All your resources at your fingertips.Learn More
(Family Division; Black J; 20 August 2008)
The Polish children were first retained by the Polish father in England at the end of a holiday. Under a consent order the father eventually returned the children to Poland, but subsequently used passports that had been cancelled by the Polish court to abduct the children back to England, concealing their destination. The mother issued Hague proceedings as soon as she had traced the children's whereabouts, but by the time the case came to court the children had lived in England for just over one year, raising the possibility of a defence of settlement under Hague Convention on Abduction, Art 12.
While the court must be careful not to be inappropriately influenced by the fact that a parent had behaved in a way open to considerable criticism, and it was accepted that it did not follow from the fact that a parent had been in a vulnerable and watchful state of mind that the children would have been unable to settle into their new environment, these two children, who had been very aware of the possibility that they might have to return to Poland, and had both been subjected to parental influence leading them to express extreme preferences for remaining in England, were not settled within Art 12.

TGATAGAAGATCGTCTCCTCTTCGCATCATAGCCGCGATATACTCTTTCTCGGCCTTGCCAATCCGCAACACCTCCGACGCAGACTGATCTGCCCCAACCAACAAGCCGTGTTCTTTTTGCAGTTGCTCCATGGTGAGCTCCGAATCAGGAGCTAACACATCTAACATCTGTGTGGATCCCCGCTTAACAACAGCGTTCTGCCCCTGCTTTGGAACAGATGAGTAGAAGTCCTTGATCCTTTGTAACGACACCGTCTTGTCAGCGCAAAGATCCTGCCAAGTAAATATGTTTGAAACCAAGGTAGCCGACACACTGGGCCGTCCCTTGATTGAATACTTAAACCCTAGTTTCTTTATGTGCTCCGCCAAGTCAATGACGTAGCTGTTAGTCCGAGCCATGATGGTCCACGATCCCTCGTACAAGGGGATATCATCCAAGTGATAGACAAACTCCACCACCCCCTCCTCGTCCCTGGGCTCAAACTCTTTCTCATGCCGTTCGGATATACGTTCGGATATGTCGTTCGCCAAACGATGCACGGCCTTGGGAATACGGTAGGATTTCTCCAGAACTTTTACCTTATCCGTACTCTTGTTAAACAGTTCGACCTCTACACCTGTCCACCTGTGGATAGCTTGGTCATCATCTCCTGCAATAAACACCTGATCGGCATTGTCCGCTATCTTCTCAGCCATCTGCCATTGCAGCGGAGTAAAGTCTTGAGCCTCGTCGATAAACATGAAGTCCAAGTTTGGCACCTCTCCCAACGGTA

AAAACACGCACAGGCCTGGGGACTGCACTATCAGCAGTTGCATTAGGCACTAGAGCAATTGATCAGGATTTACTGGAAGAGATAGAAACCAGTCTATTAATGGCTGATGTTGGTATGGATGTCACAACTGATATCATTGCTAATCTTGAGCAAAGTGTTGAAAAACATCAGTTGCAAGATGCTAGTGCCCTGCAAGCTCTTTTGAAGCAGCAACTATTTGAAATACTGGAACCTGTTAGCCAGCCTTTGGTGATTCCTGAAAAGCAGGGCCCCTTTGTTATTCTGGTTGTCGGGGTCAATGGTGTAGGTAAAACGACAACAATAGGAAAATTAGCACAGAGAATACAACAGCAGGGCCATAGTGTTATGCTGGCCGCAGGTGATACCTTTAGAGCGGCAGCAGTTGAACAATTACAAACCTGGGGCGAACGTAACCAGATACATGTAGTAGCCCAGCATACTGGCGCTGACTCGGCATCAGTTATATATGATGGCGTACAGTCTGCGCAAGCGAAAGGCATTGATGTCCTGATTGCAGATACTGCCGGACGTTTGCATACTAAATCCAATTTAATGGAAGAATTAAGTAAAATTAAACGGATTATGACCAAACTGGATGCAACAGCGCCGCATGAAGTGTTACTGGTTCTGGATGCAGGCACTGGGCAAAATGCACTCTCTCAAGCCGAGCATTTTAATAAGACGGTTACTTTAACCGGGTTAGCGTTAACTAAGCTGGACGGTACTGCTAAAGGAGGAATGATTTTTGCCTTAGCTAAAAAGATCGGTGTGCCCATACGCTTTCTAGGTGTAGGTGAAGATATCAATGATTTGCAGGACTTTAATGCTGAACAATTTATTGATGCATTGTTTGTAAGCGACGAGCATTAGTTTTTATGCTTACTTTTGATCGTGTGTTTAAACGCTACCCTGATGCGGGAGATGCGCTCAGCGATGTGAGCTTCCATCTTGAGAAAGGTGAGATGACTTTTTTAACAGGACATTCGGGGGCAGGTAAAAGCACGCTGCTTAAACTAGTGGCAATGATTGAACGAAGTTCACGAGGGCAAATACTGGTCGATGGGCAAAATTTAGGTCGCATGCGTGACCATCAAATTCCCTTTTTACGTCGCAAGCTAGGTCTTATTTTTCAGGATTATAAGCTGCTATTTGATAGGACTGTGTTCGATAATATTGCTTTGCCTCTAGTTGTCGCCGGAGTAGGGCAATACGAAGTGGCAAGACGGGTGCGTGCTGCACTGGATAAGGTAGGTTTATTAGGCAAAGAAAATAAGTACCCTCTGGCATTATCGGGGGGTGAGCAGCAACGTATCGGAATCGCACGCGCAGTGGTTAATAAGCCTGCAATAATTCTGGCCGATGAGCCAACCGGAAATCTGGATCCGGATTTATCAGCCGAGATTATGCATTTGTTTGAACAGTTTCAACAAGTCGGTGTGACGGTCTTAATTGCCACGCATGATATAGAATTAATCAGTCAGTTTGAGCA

Order your copy today and get the Autumn Supplement